While there was ample media discussion of a “gender battle” for several months leading up to Prof. Larry Summers’ withdrawal from consideration and Yellen’s nomination, it seemed to me to be a case of her qualifications trumping considerations of gender, as she emerged as the most qualified individual for the position.  Her confirmation hearing was portrayed as “smooth sailing” in the media; the donnybrook some were anticipating simply didn’t happen. I like to think that the letter that I circulated with Prof. Joyce Jacobsen of Wesleyan University, and which was signed by 505 U.S. economists—men and women alike—urging President Obama to nominate Yellen, contributed to that outcome. 

Despite these exciting firsts, there are still many ways in which women’s progress has lagged.  After substantially narrowing in the 1970s and 1980s, the gender wage gap in the United States has remained stuck at 23 percent for more than a decade.  Women’s progress in getting into non-traditional jobs has also slowed, coming to a virtual standstill. Taken together, this means that many women are concentrated in female-dominated jobs and are still being paid less than men. Too few women are cracking the glass ceiling in STEM fields, a growing area of the economy that is expected to provide good, high-paying jobs in the coming decades. Many “women’s jobs” center on caregiving work, an occupation that is also projected to grow as more careworkers are needed.  That demand could fuel much needed increases in benefits and wages for work that is surely not paid what it is worth.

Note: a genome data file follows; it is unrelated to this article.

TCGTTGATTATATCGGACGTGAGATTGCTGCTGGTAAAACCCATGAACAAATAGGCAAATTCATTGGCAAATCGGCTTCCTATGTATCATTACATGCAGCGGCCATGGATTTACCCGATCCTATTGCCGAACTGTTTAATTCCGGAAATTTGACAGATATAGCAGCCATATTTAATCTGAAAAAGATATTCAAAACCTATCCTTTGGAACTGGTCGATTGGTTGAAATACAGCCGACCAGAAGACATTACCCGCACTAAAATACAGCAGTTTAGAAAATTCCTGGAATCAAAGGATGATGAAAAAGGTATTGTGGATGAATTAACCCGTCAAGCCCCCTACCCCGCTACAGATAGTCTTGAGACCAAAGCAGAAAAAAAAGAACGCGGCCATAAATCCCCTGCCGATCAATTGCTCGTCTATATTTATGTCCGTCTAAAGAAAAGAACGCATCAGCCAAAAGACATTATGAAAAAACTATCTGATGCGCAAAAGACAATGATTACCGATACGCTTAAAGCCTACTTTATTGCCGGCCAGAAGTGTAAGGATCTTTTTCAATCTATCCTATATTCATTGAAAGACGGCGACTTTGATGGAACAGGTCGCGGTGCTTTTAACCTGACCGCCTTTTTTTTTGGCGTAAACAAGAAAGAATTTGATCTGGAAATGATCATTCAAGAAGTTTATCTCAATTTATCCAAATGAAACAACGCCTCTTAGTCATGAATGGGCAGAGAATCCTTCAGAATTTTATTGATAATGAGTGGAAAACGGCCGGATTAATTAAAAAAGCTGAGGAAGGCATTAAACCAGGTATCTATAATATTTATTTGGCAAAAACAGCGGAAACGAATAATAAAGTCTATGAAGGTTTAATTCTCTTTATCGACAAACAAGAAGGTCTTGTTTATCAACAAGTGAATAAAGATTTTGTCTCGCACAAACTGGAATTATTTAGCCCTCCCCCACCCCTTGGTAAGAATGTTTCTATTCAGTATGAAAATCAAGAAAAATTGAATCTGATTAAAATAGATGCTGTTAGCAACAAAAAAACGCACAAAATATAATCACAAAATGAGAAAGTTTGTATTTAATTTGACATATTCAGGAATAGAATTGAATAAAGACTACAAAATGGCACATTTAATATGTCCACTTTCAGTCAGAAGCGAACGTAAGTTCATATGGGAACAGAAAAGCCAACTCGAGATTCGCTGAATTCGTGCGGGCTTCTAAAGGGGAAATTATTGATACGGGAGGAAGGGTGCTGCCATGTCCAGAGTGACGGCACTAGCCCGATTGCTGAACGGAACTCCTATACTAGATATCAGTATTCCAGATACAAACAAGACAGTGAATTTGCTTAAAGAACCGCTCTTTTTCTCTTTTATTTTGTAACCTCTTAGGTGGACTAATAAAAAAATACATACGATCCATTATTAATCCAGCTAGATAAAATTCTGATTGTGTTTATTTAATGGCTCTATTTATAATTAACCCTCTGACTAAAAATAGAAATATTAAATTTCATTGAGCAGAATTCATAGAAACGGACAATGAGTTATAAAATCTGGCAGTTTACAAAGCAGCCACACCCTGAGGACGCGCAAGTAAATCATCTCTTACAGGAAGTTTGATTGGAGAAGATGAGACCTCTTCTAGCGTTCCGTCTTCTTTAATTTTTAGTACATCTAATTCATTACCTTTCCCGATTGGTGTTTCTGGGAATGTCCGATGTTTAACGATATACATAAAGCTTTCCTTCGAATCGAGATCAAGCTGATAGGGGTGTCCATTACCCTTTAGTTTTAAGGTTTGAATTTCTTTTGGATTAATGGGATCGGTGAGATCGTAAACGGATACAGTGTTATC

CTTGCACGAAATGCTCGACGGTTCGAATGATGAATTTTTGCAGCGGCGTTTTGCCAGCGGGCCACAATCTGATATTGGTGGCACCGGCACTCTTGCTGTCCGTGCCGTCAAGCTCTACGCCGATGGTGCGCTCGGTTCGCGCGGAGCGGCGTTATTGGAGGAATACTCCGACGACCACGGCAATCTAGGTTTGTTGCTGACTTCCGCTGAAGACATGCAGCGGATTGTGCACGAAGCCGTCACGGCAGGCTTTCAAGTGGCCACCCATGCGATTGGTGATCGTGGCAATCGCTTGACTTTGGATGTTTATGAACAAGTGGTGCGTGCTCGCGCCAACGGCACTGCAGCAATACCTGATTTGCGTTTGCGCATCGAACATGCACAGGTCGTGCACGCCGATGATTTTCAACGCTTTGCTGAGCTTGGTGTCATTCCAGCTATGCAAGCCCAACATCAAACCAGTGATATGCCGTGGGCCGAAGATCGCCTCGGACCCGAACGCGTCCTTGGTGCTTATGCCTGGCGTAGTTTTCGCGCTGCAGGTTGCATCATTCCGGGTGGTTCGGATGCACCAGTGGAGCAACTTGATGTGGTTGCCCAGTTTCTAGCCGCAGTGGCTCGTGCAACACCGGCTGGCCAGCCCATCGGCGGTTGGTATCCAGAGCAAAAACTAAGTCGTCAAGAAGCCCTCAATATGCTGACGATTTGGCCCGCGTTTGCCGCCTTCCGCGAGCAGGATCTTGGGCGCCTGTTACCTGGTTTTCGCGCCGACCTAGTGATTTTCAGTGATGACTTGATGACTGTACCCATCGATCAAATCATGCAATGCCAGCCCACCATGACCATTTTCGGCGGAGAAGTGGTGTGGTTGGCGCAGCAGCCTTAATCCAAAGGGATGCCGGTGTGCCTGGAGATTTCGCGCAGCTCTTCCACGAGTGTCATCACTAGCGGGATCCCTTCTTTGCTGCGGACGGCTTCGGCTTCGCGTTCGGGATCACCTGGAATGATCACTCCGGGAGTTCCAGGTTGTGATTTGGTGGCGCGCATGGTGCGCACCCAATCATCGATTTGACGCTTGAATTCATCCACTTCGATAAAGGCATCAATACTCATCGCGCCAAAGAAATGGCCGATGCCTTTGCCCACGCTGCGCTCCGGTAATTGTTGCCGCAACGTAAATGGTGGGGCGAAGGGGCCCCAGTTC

Hence, we have much to do at IWPR in our next 25 years and I hope you will continue to support our work.  IWPR frequently breaks new ground in identifying overlooked areas and exposing them to light: the role of women immigrants in caregiving and the barriers they face; men’s roles in both family and market-based caregiving; women’s roles in environmental, economic, and political leadership; the need for increased educational opportunities for students who are parents, the vast majority of whom are single mothers; and challenges to women everywhere in achieving basic safety and healthcare.

These are the issues that will shape the future status of women, and IWPR’s research will be there to ensure that policy change is informed by credible research.

Top 8 IWPR Findings of 2013

1.       If current trends continue, it will take almost another five decades—until 2058—for women to reach pay equity.

Based on an IWPR analysis that projects recent trends forward, most women working today will not see equal pay during their working lives. Furthermore, 2012 Earnings figures released by the U.S. Census Bureau show that real earnings have failed to grow, and the gender wage gap has stayed essentially unchanged since 2001.

2.       Black women, Latinas, and Native American women make up just two percent of STEM faculty at US colleges and universities.